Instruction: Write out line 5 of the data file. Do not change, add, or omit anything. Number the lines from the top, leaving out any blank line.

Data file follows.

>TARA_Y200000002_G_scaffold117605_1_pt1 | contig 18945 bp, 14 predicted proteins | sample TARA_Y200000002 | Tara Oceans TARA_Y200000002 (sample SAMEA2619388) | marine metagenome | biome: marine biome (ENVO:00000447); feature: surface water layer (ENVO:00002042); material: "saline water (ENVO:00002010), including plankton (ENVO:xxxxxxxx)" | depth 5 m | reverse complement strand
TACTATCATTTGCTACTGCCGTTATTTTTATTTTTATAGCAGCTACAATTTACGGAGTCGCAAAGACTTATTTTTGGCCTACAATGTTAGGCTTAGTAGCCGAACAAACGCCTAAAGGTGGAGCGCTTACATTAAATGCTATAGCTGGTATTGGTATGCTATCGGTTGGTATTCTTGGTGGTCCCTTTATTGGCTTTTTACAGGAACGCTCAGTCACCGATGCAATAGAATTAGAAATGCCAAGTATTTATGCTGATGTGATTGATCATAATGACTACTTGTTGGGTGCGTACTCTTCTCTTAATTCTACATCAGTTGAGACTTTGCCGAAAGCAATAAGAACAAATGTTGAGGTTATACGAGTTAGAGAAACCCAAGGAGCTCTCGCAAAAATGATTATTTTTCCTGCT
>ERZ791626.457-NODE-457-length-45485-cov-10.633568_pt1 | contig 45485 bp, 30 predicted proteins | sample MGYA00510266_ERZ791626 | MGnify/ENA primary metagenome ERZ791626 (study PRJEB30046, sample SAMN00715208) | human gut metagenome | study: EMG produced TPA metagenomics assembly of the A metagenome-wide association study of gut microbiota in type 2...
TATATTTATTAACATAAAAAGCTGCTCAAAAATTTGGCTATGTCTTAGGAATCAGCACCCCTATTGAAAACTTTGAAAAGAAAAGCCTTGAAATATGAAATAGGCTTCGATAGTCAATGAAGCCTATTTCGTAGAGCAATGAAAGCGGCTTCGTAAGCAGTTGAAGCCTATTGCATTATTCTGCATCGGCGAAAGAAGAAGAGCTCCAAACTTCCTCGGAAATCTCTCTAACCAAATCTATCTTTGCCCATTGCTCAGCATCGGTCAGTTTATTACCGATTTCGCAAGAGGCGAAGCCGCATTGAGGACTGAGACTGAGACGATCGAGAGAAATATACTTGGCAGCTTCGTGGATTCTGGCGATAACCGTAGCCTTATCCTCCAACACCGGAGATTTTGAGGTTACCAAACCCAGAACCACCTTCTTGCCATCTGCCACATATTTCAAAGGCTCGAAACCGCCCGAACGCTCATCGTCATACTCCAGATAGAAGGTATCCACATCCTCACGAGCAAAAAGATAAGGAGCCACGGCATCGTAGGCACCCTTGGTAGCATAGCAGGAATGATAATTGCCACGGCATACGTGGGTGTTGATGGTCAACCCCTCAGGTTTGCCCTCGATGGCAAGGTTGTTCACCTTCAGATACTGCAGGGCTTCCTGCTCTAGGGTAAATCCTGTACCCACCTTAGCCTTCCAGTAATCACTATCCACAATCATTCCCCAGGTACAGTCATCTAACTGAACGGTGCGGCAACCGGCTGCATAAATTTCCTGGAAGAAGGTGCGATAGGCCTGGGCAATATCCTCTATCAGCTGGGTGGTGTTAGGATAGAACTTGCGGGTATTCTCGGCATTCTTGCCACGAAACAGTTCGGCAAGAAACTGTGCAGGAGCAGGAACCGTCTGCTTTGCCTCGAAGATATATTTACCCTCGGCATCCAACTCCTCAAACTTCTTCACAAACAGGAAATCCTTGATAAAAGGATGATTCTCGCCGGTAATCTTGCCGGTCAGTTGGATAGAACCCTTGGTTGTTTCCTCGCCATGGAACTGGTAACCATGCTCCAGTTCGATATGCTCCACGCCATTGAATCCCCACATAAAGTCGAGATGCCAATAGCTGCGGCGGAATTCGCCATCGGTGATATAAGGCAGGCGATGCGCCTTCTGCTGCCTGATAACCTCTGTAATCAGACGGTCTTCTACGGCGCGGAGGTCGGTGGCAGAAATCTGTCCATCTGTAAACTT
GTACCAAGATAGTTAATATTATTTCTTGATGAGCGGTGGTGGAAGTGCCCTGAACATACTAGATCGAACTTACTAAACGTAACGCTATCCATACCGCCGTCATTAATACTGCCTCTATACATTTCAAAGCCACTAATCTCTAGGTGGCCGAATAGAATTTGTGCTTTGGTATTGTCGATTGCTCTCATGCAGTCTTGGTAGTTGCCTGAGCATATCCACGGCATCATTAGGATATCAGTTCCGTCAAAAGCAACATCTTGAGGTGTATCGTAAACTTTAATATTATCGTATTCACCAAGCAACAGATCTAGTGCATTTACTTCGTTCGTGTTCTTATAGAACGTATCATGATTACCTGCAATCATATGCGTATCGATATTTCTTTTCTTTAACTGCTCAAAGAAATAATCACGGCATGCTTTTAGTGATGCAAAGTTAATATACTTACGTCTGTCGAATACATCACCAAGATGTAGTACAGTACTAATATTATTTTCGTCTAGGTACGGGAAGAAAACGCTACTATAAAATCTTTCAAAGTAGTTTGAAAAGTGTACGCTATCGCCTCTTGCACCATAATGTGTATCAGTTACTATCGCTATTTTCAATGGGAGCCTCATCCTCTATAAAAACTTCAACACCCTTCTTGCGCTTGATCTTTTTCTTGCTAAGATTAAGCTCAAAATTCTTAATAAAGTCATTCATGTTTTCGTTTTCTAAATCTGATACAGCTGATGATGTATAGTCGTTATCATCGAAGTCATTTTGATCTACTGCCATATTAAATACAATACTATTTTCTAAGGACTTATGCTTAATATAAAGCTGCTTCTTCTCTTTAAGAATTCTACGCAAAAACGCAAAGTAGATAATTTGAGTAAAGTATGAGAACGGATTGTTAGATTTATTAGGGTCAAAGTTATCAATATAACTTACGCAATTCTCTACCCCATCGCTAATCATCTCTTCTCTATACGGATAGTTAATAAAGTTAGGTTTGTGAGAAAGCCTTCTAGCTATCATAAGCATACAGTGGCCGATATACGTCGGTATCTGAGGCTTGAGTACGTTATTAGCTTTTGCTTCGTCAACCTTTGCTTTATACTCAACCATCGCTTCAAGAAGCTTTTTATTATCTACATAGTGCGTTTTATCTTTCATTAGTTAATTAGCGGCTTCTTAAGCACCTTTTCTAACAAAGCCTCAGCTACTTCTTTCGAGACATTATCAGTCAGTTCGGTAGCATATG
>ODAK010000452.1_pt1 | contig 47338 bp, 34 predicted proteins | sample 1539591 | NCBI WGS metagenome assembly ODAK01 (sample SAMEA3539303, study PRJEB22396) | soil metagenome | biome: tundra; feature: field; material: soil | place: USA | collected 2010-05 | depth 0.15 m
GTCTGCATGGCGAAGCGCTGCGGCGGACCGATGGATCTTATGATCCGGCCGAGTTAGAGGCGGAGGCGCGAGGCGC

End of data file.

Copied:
GTACCAAGATAGTTAATATTATTTCTTGATGAGCGGTGGTGGAAGTGCCCTGAACATACTAGATCGAACTTACTAAACGTAACGCTATCCATACCGCCGTCATTAATACTGCCTCTATACATTTCAAAGCCACTAATCTCTAGGTGGCCGAATAGAATTTGTGCTTTGGTATTGTCGATTGCTCTCATGCAGTCTTGGTAGTTGCCTGAGCATATCCACGGCATCATTAGGATATCAGTTCCGTCAAAAGCAACATCTTGAGGTGTATCGTAAACTTTAATATTATCGTATTCACCAAGCAACAGATCTAGTGCATTTACTTCGTTCGTGTTCTTATAGAACGTATCATGATTACCTGCAATCATATGCGTATCGATATTTCTTTTCTTTAACTGCTCAAAGAAATAATCACGGCATGCTTTTAGTGATGCAAAGTTAATATACTTACGTCTGTCGAATACATCACCAAGATGTAGTACAGTACTAATATTATTTTCGTCTAGGTACGGGAAGAAAACGCTACTATAAAATCTTTCAAAGTAGTTTGAAAAGTGTACGCTATCGCCTCTTGCACCATAATGTGTATCAGTTACTATCGCTATTTTCAATGGGAGCCTCATCCTCTATAAAAACTTCAACACCCTTCTTGCGCTTGATCTTTTTCTTGCTAAGATTAAGCTCAAAATTCTTAATAAAGTCATTCATGTTTTCGTTTTCTAAATCTGATACAGCTGATGATGTATAGTCGTTATCATCGAAGTCATTTTGATCTACTGCCATATTAAATACAATACTATTTTCTAAGGACTTATGCTTAATATAAAGCTGCTTCTTCTCTTTAAGAATTCTACGCAAAAACGCAAAGTAGATAATTTGAGTAAAGTATGAGAACGGATTGTTAGATTTATTAGGGTCAAAGTTATCAATATAACTTACGCAATTCTCTACCCCATCGCTAATCATCTCTTCTCTATACGGATAGTTAATAAAGTTAGGTTTGTGAGAAAGCCTTCTAGCTATCATAAGCATACAGTGGCCGATATACGTCGGTATCTGAGGCTTGAGTACGTTATTAGCTTTTGCTTCGTCAACCTTTGCTTTATACTCAACCATCGCTTCAAGAAGCTTTTTATTATCTACATAGTGCGTTTTATCTTTCATTAGTTAATTAGCGGCTTCTTAAGCACCTTTTCTAACAAAGCCTCAGCTACTTCTTTCGAGACATTATCAGTCAGTTCGGTAGCATATG